The Renovation Wave: The Issue of Home Renovations in Addressing Energy Poverty
Energy poverty, also known as ‘fuel poverty’ or ‘energy insecurity’ in the US, has long been perceived as a purely social problem linked to low incomes and poverty in general. Only recently, the energy sector has started to acknowledge that unaffordable energy prices were also a part of the game. However, those two components do not say it all: a huge part of energy poverty can be attributed to substandard housing, meaning dwellings that are not energy efficient or are even unsafe for their inhabitants.
Overall, people spend 90% of their time indoors – time spent eating, sleeping, studying, and working. The COVID-19 pandemic and the need to stay inside have also made us more aware of the importance of feeling comfortable at home. But the harsh reality is that 34 million European households were unable to heat their homes adequately in the winter of 2018 due to the response of the pandemic and the soaring gas prices that we have witnessed in the fall of 2021. Meanwhile, buildings remain responsible for 40% of the EU’s total energy consumption and 36% of its greenhouse gas emissions. European houses and apartment buildings are also deteriorating: 85% of the building’s stock was built more than 20 years ago. There is, therefore, a reservoir of energy savings that is to be tapped urgently in the homes of people who also have difficulty heating their homes or who have to make trade-offs between eating and switching on the fan.
Boosting Household Energy Efficiency To Address the Poverty and Climate Emergencies
Retrofitting housing is a priority, but these interventions must involve heavy structural work. These interventions allow housing to move towards low levels of consumption and high-energy classes to achieve the objective of carbon neutrality without having to repeat these interventions every few years. Housing must also be adapted to the needs of the population. As the population ages, housing must remain intact for living purposes. Housing issues are also very systemic. Sometimes there are entire neighborhoods that are completely neglected and uncared for. There are even people who suffer from fuel poverty but are not even aware of this concept that exists.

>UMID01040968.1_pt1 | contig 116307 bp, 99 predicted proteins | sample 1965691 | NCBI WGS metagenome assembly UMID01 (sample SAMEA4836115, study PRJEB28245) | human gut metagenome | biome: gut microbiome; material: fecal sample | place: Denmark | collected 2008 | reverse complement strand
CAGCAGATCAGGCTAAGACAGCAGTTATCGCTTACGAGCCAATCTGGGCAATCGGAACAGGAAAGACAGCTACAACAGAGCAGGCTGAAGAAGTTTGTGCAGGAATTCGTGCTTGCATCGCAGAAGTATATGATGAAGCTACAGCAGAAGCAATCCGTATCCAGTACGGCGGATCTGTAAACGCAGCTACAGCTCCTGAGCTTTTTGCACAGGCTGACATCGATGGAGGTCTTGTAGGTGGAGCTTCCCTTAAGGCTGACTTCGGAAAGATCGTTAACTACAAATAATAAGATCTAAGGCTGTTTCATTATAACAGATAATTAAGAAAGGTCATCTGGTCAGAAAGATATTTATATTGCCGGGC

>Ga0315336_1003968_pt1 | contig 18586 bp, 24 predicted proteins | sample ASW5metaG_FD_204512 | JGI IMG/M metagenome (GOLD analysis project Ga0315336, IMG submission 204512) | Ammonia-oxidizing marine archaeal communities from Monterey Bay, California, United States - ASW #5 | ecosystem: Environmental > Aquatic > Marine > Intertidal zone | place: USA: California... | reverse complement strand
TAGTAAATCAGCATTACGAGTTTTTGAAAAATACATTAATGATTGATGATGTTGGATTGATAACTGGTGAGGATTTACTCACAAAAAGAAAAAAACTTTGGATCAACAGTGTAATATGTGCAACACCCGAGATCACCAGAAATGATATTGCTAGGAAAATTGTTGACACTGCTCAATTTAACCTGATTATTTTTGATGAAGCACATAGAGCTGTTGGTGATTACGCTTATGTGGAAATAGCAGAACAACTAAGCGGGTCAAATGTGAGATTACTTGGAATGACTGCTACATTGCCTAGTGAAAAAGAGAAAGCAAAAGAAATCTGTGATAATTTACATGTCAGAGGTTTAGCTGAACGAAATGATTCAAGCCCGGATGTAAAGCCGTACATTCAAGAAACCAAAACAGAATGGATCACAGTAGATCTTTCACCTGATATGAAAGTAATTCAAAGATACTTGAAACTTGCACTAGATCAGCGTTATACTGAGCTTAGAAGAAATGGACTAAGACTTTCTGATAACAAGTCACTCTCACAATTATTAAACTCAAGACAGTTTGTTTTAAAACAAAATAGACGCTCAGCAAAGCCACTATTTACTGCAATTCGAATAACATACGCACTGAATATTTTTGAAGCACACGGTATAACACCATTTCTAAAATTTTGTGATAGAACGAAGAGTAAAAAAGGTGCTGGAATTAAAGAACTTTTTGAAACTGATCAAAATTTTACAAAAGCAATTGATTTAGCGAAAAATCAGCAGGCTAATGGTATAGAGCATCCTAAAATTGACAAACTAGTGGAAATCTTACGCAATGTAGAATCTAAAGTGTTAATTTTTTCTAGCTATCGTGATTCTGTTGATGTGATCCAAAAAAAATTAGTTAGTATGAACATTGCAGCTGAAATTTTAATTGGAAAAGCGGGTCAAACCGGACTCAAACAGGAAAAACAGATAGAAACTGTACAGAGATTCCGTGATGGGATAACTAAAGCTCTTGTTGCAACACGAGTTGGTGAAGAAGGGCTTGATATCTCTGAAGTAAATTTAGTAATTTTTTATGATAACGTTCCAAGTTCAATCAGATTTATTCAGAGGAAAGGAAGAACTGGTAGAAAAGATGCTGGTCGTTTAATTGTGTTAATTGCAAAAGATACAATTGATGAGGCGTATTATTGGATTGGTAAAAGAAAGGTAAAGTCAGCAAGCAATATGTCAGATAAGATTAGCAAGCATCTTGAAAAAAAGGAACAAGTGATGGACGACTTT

Home renovations can help combat climate change by creating a new and ust reality where no one is left behind, and fuel poverty will become a past problem. However, if not done in a calculated and coordinated way with the exact parameters, housing renovations can have disadvantages, such as the rent increasing gentrification, and the risk of moving people who earn a low income into more deprived neighborhoods.
Another issue is the cost of renovating houses. Renovation is costly. Not everyone can afford these high-priced investments. In the case of dwellings in apartment buildings, it is necessary to have all of the apartment owners’ agreement and the administrator’s help to carry out interventions on the walls or on the roof. In the case of tenants, who occupy flats, they must convince their landlord that their request is justified. It is certainly not a motivating or profitable operation for homeowners. When there is an obvious problem, for example, mold on the ceiling or leakage problems, the intervention is simple and straightforward, even if it possibly means bringing in a judge to rule on the situation and assert the tenants’ rights. But in the case of chronic energy inefficiency in a dwelling, the issue is much more latent and invisible. It is, therefore, necessary to mobilize public force and public money in order to succeed in renovating housing at great lengths. In Ireland, for example, there was a pilot project where trained family doctors were to identify chronic diseases related to poor housing, such as chronic bronchitis in children, which gave them the power to “prescribe” changing a boiler or energy efficiency intervention in several homes. In Italy, interventions of up to 110% of renovation costs have also been underway since 2020.
Will Home Renovations Suffice?
The European Union has planned a Renovation Wave, presented in autumn 2020, to at least double the number of houses that were renovated to efficient levels, thus increasing from 1% to nearly 3% per year by 2030. But this figure of 3% is still extremely low when we consider the urgency of the situation, especially concerning climate change and the cost of energy, which is exceptionally high, as we have seen this autumn with the increase in gas prices. It can therefore be said that renovating housing does not get rid of energy poverty entirely. House renovations are only one of the actions to be undertaken, in conjunction with income support measures, training, education measures, and social integration of vulnerable people in general.
Hence, renovating houses broadly presumes the demand for many financial resources and a great capacity to coordinate with various contractors. The European Union will have to organize all kinds of factors, be it at the financial, structural, or political level in order to create guarantees and a favorable environment for a general and inclusive project of housing renovation.
This Commentary is published in the framework of the European-Israeli Forum for Environment and Sustainability, a collaboration between the Israel Public Policy Institute (IPPI) and the Heinrich Böll Stiftung Tel Aviv.
The opinions expressed in this text are solely that of the author/s and do not necessarily reflect the views of the Israel Public Policy Institute (IPPI) and/or the Heinrich Böll Stiftung Tel Aviv.
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